Objective: The development of a new weight-related measure to assess quality of life in adolescents [Impact of Weight on Quality of Life (IWQOL)-Kids] is described.
Research methods and procedures: Using a literature search, clinical experience, and consultation with pediatric clinicians, 73 items were developed, pilot tested, and administered to 642 participants, 11 to 19 years old, recruited from weight loss programs/studies and community samples (mean z-BMI, 1.5; range, -1.2 to 3.4; mean age, 14.0; 60% female; 56% white). Participants completed the 73 items and the Pediatric Quality of Life Inventory and were weighed and measured.
Results: Four factors (27 items) were identified (physical comfort, body esteem, social life, and family relations), accounting for 71% of the variance. The IWQOL-Kids demonstrated excellent psychometric properties. Internal consistency coefficients ranged from 0.88 to 0.95 for scales and equaled 0.96 for total score. Convergent validity was demonstrated with strong correlations between IWQOL-Kids total score and the Pediatric Quality of Life Inventory (r = 0.76, p < 0.0001). Significant differences were found across BMI groups and between clinical and community samples, supporting the sensitivity of this measure. Participants in a weight loss camp demonstrated improved IWQOL-Kids scores, suggesting responsiveness of the IWQOL-Kids to weight loss/social support intervention.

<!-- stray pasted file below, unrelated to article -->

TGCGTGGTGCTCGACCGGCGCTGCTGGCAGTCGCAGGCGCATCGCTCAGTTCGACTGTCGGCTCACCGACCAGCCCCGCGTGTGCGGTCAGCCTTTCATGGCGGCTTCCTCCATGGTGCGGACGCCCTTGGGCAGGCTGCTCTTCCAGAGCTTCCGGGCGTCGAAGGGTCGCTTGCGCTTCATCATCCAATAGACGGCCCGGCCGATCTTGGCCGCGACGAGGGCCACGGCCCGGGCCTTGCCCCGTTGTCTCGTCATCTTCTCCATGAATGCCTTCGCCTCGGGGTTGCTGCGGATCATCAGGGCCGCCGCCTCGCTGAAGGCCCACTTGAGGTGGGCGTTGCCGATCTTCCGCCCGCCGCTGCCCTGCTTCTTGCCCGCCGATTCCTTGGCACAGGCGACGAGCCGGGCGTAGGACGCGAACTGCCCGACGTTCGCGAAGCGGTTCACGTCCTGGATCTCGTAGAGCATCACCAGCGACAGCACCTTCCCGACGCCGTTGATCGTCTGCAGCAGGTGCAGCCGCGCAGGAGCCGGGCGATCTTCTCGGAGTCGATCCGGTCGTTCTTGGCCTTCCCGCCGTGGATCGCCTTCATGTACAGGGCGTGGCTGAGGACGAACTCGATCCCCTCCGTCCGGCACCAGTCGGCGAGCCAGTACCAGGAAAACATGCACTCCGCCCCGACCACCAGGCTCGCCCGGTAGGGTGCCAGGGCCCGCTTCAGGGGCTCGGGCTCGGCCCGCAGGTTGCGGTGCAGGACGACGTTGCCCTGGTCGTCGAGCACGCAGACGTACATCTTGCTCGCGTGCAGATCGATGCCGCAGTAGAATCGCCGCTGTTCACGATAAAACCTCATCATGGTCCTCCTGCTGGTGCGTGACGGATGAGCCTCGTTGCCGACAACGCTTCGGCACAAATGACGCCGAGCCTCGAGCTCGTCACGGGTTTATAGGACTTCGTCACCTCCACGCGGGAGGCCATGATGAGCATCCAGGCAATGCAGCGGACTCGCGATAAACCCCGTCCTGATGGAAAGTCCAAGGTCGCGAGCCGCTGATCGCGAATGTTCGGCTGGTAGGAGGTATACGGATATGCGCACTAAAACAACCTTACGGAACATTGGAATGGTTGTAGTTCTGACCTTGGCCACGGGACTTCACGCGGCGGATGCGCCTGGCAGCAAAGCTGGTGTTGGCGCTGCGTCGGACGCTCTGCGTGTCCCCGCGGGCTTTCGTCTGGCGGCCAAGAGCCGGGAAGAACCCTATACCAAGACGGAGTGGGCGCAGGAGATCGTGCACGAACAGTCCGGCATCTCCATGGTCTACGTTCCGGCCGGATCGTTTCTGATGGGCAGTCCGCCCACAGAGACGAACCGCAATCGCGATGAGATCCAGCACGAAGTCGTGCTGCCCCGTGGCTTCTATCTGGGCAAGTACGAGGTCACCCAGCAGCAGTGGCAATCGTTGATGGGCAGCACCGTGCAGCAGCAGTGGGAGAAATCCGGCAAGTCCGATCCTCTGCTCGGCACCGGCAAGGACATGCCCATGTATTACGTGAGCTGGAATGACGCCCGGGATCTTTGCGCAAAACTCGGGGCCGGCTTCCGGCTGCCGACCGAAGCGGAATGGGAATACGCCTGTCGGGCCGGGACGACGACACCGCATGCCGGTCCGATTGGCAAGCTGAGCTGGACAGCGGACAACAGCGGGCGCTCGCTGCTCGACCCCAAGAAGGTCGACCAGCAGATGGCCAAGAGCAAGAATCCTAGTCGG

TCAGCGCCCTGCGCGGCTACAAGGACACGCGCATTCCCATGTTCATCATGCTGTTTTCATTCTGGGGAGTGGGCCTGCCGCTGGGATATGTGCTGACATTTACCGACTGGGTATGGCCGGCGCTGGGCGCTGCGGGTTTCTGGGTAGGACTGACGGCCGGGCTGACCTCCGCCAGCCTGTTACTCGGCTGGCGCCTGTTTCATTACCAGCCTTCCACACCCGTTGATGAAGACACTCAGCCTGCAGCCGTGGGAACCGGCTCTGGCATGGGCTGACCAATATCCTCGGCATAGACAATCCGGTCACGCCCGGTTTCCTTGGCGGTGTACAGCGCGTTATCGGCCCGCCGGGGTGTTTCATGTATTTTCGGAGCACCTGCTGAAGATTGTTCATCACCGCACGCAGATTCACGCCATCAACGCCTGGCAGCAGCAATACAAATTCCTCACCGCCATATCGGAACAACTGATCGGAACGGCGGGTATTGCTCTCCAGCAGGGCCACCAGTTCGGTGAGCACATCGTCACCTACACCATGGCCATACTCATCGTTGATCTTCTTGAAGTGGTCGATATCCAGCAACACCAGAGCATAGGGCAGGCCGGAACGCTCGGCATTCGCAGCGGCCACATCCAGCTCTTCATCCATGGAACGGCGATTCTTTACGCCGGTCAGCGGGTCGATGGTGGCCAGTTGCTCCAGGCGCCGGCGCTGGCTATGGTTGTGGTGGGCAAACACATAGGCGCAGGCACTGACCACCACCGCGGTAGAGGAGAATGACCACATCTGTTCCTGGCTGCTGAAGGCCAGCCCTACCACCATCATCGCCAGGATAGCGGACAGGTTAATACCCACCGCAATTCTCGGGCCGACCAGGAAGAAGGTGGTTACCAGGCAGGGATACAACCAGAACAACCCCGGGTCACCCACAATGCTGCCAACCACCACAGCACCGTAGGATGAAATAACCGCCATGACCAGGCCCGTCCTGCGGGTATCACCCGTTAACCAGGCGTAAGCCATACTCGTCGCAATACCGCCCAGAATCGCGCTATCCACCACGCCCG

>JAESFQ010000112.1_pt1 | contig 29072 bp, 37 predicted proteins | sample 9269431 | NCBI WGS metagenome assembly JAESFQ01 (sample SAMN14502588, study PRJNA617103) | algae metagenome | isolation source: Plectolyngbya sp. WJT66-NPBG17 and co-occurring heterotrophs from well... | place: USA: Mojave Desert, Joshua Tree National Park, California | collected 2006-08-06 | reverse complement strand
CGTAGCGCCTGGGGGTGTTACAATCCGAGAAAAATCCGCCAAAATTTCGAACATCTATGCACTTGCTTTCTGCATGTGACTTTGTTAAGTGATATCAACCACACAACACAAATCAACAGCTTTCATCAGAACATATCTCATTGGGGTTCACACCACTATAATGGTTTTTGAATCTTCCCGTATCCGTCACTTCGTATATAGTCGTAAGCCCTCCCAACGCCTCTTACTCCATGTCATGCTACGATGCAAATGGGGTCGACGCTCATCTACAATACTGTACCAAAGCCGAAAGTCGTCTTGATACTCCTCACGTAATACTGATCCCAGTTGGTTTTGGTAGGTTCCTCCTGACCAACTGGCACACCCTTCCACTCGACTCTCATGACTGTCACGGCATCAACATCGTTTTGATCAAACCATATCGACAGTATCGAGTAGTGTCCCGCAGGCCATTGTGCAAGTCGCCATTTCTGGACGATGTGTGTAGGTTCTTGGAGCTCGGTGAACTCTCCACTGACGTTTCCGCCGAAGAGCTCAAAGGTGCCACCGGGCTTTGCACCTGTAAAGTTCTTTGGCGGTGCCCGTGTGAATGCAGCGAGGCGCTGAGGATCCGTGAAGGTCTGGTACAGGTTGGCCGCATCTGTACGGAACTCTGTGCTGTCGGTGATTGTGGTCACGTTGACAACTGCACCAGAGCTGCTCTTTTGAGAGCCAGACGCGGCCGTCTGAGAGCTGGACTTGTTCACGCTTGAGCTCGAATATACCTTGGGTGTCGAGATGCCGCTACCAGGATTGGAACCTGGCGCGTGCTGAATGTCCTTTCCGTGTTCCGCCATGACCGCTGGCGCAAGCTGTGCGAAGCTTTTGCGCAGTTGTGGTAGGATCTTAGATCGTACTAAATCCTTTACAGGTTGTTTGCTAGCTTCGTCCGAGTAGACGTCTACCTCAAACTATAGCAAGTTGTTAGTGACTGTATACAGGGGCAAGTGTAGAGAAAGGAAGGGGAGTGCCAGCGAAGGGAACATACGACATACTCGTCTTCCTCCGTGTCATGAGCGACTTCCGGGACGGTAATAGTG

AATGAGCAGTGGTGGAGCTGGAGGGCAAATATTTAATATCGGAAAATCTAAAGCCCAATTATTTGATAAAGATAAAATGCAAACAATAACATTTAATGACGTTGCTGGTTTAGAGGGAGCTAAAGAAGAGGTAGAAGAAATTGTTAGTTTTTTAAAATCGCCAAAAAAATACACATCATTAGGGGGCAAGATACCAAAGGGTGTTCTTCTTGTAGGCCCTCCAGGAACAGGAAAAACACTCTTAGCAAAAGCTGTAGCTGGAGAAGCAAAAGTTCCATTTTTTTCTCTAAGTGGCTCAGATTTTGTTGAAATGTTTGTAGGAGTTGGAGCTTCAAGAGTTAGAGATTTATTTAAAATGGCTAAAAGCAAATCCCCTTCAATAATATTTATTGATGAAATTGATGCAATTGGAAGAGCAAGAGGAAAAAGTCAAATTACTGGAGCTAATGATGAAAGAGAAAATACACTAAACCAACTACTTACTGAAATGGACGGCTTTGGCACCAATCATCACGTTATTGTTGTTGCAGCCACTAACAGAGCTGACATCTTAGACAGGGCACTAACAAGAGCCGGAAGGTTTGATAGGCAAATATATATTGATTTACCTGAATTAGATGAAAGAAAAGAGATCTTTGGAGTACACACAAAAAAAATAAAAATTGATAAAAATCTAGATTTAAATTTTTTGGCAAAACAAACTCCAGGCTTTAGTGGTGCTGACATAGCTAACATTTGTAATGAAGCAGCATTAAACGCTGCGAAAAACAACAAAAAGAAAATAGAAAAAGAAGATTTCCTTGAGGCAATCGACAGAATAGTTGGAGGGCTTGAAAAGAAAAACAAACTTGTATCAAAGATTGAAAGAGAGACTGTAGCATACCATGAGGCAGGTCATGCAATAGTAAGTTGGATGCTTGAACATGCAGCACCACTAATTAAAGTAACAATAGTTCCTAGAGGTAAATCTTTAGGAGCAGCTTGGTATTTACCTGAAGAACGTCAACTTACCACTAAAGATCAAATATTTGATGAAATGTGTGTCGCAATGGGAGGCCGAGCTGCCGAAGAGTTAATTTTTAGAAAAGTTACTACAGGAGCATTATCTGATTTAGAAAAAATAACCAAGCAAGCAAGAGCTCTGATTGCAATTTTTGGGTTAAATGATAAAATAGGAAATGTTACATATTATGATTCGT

Discussion: The present study provides preliminary evidence regarding the psychometric properties of the IWQOL-Kids, a weight-related quality of life measure for adolescents. Given the rise of obesity in youth, the development of a reliable and valid weight-related measure of quality of life is timely.